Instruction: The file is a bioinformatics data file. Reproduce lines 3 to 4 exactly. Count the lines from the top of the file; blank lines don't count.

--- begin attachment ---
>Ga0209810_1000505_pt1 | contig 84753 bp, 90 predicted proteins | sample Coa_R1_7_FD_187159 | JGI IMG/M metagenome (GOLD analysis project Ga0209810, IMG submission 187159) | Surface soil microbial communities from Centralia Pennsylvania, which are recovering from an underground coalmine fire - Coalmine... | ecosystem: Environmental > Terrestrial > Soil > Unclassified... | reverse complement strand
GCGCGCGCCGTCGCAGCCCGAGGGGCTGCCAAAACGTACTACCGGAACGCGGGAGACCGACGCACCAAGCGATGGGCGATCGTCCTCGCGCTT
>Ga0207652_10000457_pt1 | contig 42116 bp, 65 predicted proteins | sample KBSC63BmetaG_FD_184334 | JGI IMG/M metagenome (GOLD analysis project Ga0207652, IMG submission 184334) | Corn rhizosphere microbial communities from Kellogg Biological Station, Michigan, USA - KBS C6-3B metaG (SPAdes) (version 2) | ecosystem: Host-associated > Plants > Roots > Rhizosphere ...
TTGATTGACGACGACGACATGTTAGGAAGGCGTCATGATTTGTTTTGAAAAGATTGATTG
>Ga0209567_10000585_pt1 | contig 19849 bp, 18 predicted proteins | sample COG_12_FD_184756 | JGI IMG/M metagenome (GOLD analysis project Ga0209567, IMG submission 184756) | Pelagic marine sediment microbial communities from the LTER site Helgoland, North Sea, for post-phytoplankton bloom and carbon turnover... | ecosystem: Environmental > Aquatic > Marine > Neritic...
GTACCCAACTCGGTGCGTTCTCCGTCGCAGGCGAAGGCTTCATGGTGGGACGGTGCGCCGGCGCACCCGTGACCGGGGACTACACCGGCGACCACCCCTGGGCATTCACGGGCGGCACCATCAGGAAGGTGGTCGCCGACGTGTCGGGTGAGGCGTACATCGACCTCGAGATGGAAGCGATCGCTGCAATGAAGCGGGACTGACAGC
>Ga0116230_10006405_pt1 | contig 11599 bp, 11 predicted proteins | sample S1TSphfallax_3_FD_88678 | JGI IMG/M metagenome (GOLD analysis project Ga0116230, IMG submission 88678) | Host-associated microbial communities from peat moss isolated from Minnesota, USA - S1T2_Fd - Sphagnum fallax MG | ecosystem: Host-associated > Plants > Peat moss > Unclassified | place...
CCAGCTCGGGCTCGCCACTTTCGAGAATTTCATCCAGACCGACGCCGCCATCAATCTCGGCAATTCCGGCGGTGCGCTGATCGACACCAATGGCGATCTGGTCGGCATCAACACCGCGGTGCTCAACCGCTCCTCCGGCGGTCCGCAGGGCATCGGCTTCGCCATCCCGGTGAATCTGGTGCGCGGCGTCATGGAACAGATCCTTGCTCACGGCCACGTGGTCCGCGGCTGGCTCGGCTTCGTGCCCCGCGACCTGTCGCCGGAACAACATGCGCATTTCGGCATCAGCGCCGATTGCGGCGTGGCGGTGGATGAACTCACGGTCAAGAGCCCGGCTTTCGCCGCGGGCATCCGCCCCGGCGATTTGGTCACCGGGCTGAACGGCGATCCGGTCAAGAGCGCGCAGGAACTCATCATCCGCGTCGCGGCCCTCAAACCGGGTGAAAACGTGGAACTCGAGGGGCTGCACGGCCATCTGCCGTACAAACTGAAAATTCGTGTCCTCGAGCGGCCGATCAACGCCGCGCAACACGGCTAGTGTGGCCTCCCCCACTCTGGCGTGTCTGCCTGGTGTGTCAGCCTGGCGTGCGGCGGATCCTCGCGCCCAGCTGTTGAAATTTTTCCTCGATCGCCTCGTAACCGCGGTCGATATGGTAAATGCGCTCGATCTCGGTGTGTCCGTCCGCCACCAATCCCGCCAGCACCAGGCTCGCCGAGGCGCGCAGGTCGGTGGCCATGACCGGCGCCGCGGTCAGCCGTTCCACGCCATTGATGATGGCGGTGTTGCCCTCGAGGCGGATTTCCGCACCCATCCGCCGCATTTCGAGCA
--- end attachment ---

>Ga0207652_10000457_pt1 | contig 42116 bp, 65 predicted proteins | sample KBSC63BmetaG_FD_184334 | JGI IMG/M metagenome (GOLD analysis project Ga0207652, IMG submission 184334) | Corn rhizosphere microbial communities from Kellogg Biological Station, Michigan, USA - KBS C6-3B metaG (SPAdes) (version 2) | ecosystem: Host-associated > Plants > Roots > Rhizosphere ...
TTGATTGACGACGACGACATGTTAGGAAGGCGTCATGATTTGTTTTGAAAAGATTGATTG